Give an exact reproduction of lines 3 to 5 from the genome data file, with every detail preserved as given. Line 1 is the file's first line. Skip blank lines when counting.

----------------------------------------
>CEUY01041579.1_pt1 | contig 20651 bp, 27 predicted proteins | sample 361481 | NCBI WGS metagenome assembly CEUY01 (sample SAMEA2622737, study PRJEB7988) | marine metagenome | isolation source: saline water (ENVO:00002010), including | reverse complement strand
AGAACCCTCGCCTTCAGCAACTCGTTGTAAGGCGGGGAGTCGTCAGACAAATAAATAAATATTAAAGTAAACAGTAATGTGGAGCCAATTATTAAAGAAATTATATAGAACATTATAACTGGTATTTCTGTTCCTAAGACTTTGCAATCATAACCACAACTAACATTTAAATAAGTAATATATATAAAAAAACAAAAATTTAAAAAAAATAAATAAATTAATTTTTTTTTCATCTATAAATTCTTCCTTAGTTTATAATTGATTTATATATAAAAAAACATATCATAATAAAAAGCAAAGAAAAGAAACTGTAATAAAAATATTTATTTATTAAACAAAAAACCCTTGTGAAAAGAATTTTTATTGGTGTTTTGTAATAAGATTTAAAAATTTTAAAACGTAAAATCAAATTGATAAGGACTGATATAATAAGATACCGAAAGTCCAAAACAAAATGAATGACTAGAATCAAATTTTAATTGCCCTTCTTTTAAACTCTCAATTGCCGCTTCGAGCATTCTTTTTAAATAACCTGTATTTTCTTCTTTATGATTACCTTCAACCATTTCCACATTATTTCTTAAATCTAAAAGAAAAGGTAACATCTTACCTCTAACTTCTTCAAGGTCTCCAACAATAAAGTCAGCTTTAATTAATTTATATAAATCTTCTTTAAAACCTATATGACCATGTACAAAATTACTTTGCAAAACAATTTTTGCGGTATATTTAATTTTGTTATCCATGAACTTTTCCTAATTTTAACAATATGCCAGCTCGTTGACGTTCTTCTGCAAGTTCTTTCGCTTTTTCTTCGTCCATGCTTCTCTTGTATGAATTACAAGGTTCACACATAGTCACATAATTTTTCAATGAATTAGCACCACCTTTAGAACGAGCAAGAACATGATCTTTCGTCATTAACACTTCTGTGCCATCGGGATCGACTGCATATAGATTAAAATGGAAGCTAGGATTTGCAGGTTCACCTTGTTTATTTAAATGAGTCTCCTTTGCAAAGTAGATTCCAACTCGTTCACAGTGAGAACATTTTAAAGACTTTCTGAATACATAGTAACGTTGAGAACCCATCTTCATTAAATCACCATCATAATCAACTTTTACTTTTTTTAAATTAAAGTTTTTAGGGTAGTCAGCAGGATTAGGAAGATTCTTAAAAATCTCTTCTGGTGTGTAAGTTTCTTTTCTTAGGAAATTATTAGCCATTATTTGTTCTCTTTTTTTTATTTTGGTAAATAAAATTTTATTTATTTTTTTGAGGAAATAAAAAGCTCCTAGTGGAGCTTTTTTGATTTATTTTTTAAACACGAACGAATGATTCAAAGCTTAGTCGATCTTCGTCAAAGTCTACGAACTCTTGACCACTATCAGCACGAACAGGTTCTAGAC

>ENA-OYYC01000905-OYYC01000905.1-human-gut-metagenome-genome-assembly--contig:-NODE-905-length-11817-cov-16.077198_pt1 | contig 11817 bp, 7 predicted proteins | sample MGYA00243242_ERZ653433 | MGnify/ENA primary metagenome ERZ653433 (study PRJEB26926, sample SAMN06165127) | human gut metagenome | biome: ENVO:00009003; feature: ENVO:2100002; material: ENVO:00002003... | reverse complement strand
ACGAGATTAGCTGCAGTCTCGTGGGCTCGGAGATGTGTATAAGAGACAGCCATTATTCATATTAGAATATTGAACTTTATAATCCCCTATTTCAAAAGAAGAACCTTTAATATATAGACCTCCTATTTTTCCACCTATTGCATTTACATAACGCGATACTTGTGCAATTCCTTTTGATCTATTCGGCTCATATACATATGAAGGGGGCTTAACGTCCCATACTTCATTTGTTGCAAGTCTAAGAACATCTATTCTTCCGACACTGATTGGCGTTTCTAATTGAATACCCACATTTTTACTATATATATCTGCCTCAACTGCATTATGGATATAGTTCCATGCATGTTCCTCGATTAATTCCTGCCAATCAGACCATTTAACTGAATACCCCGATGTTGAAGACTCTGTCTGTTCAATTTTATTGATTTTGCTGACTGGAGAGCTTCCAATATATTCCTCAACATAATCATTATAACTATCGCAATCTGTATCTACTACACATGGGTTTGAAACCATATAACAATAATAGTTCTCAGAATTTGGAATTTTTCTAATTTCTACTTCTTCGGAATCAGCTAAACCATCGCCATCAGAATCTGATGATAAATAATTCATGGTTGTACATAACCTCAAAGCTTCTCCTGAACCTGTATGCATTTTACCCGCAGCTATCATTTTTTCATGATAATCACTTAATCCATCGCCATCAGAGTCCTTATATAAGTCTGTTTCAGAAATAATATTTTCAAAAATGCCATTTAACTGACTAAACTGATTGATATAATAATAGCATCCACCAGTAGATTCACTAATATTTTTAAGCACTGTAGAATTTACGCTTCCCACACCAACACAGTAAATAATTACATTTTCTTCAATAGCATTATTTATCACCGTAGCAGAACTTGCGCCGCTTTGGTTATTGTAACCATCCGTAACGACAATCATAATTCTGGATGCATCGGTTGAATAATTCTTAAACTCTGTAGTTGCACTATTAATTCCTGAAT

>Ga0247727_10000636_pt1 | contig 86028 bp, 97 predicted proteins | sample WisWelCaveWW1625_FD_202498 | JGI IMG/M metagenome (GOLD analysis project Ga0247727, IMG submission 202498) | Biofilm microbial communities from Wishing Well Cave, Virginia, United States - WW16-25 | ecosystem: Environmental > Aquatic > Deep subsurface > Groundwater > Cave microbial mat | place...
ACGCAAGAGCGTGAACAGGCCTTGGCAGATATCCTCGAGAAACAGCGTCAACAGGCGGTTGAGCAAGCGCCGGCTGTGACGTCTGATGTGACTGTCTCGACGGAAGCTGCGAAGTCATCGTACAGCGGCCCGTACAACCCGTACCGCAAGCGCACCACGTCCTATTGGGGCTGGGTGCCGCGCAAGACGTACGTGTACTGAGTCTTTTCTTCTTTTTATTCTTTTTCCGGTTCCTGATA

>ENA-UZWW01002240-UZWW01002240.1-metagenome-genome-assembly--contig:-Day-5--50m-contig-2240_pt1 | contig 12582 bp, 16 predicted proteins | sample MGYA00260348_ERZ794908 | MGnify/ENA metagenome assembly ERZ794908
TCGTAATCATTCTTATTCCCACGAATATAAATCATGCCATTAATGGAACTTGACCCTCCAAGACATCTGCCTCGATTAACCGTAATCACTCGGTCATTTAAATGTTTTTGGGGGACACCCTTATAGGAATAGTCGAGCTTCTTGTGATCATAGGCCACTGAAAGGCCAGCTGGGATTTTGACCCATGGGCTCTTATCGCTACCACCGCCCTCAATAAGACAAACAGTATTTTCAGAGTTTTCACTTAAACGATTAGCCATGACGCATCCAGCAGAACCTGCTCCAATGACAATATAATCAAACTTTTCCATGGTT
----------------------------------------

>ENA-OYYC01000905-OYYC01000905.1-human-gut-metagenome-genome-assembly--contig:-NODE-905-length-11817-cov-16.077198_pt1 | contig 11817 bp, 7 predicted proteins | sample MGYA00243242_ERZ653433 | MGnify/ENA primary metagenome ERZ653433 (study PRJEB26926, sample SAMN06165127) | human gut metagenome | biome: ENVO:00009003; feature: ENVO:2100002; material: ENVO:00002003... | reverse complement strand
ACGAGATTAGCTGCAGTCTCGTGGGCTCGGAGATGTGTATAAGAGACAGCCATTATTCATATTAGAATATTGAACTTTATAATCCCCTATTTCAAAAGAAGAACCTTTAATATATAGACCTCCTATTTTTCCACCTATTGCATTTACATAACGCGATACTTGTGCAATTCCTTTTGATCTATTCGGCTCATATACATATGAAGGGGGCTTAACGTCCCATACTTCATTTGTTGCAAGTCTAAGAACATCTATTCTTCCGACACTGATTGGCGTTTCTAATTGAATACCCACATTTTTACTATATATATCTGCCTCAACTGCATTATGGATATAGTTCCATGCATGTTCCTCGATTAATTCCTGCCAATCAGACCATTTAACTGAATACCCCGATGTTGAAGACTCTGTCTGTTCAATTTTATTGATTTTGCTGACTGGAGAGCTTCCAATATATTCCTCAACATAATCATTATAACTATCGCAATCTGTATCTACTACACATGGGTTTGAAACCATATAACAATAATAGTTCTCAGAATTTGGAATTTTTCTAATTTCTACTTCTTCGGAATCAGCTAAACCATCGCCATCAGAATCTGATGATAAATAATTCATGGTTGTACATAACCTCAAAGCTTCTCCTGAACCTGTATGCATTTTACCCGCAGCTATCATTTTTTCATGATAATCACTTAATCCATCGCCATCAGAGTCCTTATATAAGTCTGTTTCAGAAATAATATTTTCAAAAATGCCATTTAACTGACTAAACTGATTGATATAATAATAGCATCCACCAGTAGATTCACTAATATTTTTAAGCACTGTAGAATTTACGCTTCCCACACCAACACAGTAAATAATTACATTTTCTTCAATAGCATTATTTATCACCGTAGCAGAACTTGCGCCGCTTTGGTTATTGTAACCATCCGTAACGACAATCATAATTCTGGATGCATCGGTTGAATAATTCTTAAACTCTGTAGTTGCACTATTAATTCCTGAAT

>Ga0247727_10000636_pt1 | contig 86028 bp, 97 predicted proteins | sample WisWelCaveWW1625_FD_202498 | JGI IMG/M metagenome (GOLD analysis project Ga0247727, IMG submission 202498) | Biofilm microbial communities from Wishing Well Cave, Virginia, United States - WW16-25 | ecosystem: Environmental > Aquatic > Deep subsurface > Groundwater > Cave microbial mat | place...